According to a new survey, more than a third of Gen Z'ers participating in “Dry January” this month say that they rely on weed to help them stick to their resolution. Image via
The Dry January trend, which challenges people to avoid booze for the first month of the year, started as a UK public health campaign about a decade ago. The popularity of this campaign soon spread to the US, though, and many Americans are now adding temporary sobriety to their New Year's resolutions list. According to a recent poll by CivicScience, around 41% of US adults planned to participate in Dry January this year.
Last week, CivicScience conducted a follow-up poll last week to discover how people were coping with an entire month of sobriety. Perhaps not surprisingly, the vast majority of respondents said that they were substituting booze with other alternatives. Of 938 people who responded to the survey, two-thirds said they were using some alcohol alternative to help them cope.
Most of these respondents said that although they were using alcohol substitutes, they were still committed to staying completely sober for the month. Overall, 20% of respondents said they were drinking booze-free beverages like mocktails or zero-alcohol beer, another 20% opted for sodas or seltzer water, and 6% decided to try kombucha. But the most common alternative, selected by 21% of respondents, was weed.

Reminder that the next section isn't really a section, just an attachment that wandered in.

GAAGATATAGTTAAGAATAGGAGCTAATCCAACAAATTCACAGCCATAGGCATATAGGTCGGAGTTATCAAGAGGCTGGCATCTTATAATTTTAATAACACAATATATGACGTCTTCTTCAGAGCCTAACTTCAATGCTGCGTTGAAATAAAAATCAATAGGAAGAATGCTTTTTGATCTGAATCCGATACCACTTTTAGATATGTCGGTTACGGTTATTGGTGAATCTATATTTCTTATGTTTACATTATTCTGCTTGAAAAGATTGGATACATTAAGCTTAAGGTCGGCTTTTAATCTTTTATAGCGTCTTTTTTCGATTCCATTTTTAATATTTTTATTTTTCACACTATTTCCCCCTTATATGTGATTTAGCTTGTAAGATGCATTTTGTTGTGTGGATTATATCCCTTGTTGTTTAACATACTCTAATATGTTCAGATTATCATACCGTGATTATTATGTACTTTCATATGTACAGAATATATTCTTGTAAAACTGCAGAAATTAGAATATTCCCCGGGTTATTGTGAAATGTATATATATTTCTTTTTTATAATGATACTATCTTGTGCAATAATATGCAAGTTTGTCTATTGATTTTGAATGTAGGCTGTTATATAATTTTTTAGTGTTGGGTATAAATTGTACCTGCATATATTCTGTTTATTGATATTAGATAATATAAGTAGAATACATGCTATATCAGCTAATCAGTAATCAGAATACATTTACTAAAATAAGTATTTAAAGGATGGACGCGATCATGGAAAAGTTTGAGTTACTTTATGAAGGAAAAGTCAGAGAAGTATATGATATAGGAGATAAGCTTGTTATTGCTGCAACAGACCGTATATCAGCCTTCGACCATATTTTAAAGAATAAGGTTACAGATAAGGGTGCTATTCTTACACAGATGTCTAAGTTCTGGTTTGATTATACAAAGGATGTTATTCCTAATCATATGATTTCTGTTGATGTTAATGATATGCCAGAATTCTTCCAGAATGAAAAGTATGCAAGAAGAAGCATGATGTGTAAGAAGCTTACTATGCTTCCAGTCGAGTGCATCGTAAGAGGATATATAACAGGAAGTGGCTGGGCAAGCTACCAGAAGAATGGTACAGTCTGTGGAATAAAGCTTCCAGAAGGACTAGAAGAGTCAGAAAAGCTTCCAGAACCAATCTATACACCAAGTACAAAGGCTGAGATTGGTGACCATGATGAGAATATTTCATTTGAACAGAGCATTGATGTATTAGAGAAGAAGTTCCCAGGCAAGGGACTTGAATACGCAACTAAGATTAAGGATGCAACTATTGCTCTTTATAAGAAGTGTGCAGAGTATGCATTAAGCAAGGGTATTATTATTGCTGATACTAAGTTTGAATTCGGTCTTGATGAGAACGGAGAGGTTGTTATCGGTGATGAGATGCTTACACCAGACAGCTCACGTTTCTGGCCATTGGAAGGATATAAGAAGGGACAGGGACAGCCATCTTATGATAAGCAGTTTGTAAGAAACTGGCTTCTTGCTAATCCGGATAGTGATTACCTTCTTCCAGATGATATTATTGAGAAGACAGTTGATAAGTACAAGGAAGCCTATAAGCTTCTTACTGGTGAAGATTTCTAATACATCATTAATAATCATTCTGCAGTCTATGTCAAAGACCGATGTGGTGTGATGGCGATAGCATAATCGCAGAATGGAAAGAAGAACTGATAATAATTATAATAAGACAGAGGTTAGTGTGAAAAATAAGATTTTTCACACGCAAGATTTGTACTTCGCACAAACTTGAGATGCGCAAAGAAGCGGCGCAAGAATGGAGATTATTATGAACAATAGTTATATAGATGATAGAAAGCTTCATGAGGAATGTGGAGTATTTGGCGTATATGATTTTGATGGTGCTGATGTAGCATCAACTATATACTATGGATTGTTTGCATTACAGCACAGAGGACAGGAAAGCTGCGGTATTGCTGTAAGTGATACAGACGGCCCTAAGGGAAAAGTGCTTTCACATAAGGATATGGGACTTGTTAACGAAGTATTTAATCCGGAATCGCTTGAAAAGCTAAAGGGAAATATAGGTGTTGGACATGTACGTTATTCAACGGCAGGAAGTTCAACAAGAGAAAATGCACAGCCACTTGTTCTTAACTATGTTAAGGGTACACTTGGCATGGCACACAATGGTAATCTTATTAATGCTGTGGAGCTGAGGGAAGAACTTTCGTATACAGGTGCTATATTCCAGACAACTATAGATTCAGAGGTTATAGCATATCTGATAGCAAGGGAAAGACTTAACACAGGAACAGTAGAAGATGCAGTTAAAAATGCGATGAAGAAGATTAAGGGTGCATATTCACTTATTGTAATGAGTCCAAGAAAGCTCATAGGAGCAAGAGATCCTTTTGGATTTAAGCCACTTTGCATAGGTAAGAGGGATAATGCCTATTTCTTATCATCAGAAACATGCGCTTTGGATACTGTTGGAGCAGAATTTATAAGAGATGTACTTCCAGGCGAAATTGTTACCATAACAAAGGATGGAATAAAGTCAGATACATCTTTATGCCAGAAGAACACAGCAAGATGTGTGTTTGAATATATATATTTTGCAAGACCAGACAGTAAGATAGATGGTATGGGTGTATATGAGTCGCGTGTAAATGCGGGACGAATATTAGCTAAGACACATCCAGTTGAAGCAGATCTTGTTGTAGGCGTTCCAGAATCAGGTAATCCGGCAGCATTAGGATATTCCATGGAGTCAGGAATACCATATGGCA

The new poll shows that younger people are even more likely to lean on alternatives to help them through the month. A full 90% of Gen Z Dry January participants said they were using alcohol substitutes, as did 81% of those aged 25 to 34. A quarter of Gen Z respondents said they chose non-alcoholic beverages, 20% chose sodas or seltzers, and 11% chose kombucha. In contrast, 54% of adults 55 and up said they were plowing through Dry January without extra help.
Cannabis still remained the most popular booze alternative for anyone under the age of 55. A solid 34% of Gen Z respondents said they were blazing up this month, along with 24% of 25-34-year-olds and 22% of people aged 35 to 54. But weed was the second-least popular option for the over-55 set, after kombucha. Only 9% of the oldest age group said they were replacing booze with weed this month.
A wide variety of research studies and surveys have shown that cannabis can serve as a safe alternative to alcohol all year round. Recent studies report that college students living in adult-use states are less likely to binge drink, and that interest in alcohol is lower in legal weed states. Alcohol conglomerates have seen their sales sink in states with legal medical cannabis as well. And another research study that looked at the issue from the opposite perspective found that young people who quit smoking weed are actually more likely to turn to alcohol as a replacement.